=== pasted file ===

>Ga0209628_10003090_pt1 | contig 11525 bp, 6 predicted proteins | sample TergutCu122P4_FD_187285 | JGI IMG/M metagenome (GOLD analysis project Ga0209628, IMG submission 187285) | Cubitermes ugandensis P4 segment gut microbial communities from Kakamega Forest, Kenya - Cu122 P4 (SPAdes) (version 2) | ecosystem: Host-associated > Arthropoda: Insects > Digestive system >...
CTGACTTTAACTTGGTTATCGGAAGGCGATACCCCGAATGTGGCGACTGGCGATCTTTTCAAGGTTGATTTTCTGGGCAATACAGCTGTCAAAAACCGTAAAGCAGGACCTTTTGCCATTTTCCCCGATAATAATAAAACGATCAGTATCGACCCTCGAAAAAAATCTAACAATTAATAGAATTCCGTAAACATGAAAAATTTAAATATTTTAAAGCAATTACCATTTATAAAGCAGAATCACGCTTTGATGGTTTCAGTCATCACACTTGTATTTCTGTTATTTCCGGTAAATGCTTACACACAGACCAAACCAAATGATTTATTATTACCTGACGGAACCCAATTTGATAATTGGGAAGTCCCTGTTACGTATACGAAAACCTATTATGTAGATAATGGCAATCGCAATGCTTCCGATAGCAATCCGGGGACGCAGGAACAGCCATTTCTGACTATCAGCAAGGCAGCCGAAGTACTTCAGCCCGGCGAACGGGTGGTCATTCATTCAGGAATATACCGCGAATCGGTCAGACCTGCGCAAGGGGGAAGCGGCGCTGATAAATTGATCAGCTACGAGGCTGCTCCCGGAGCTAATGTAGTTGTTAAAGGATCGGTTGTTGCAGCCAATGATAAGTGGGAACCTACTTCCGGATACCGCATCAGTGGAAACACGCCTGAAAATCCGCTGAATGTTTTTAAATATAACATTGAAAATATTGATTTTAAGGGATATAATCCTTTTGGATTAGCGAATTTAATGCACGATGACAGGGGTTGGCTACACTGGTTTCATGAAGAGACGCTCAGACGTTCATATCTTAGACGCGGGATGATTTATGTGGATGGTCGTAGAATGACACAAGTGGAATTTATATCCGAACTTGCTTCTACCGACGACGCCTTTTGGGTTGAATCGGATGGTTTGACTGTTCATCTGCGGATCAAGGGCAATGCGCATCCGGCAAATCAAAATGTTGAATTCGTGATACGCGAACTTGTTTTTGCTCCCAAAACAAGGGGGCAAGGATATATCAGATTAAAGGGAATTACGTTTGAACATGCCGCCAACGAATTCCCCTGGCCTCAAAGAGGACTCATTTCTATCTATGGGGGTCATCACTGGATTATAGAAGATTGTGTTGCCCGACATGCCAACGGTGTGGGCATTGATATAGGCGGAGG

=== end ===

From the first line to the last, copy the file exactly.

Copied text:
>Ga0209628_10003090_pt1 | contig 11525 bp, 6 predicted proteins | sample TergutCu122P4_FD_187285 | JGI IMG/M metagenome (GOLD analysis project Ga0209628, IMG submission 187285) | Cubitermes ugandensis P4 segment gut microbial communities from Kakamega Forest, Kenya - Cu122 P4 (SPAdes) (version 2) | ecosystem: Host-associated > Arthropoda: Insects > Digestive system >...
CTGACTTTAACTTGGTTATCGGAAGGCGATACCCCGAATGTGGCGACTGGCGATCTTTTCAAGGTTGATTTTCTGGGCAATACAGCTGTCAAAAACCGTAAAGCAGGACCTTTTGCCATTTTCCCCGATAATAATAAAACGATCAGTATCGACCCTCGAAAAAAATCTAACAATTAATAGAATTCCGTAAACATGAAAAATTTAAATATTTTAAAGCAATTACCATTTATAAAGCAGAATCACGCTTTGATGGTTTCAGTCATCACACTTGTATTTCTGTTATTTCCGGTAAATGCTTACACACAGACCAAACCAAATGATTTATTATTACCTGACGGAACCCAATTTGATAATTGGGAAGTCCCTGTTACGTATACGAAAACCTATTATGTAGATAATGGCAATCGCAATGCTTCCGATAGCAATCCGGGGACGCAGGAACAGCCATTTCTGACTATCAGCAAGGCAGCCGAAGTACTTCAGCCCGGCGAACGGGTGGTCATTCATTCAGGAATATACCGCGAATCGGTCAGACCTGCGCAAGGGGGAAGCGGCGCTGATAAATTGATCAGCTACGAGGCTGCTCCCGGAGCTAATGTAGTTGTTAAAGGATCGGTTGTTGCAGCCAATGATAAGTGGGAACCTACTTCCGGATACCGCATCAGTGGAAACACGCCTGAAAATCCGCTGAATGTTTTTAAATATAACATTGAAAATATTGATTTTAAGGGATATAATCCTTTTGGATTAGCGAATTTAATGCACGATGACAGGGGTTGGCTACACTGGTTTCATGAAGAGACGCTCAGACGTTCATATCTTAGACGCGGGATGATTTATGTGGATGGTCGTAGAATGACACAAGTGGAATTTATATCCGAACTTGCTTCTACCGACGACGCCTTTTGGGTTGAATCGGATGGTTTGACTGTTCATCTGCGGATCAAGGGCAATGCGCATCCGGCAAATCAAAATGTTGAATTCGTGATACGCGAACTTGTTTTTGCTCCCAAAACAAGGGGGCAAGGATATATCAGATTAAAGGGAATTACGTTTGAACATGCCGCCAACGAATTCCCCTGGCCTCAAAGAGGACTCATTTCTATCTATGGGGGTCATCACTGGATTATAGAAGATTGTGTTGCCCGACATGCCAACGGTGTGGGCATTGATATAGGCGGAGG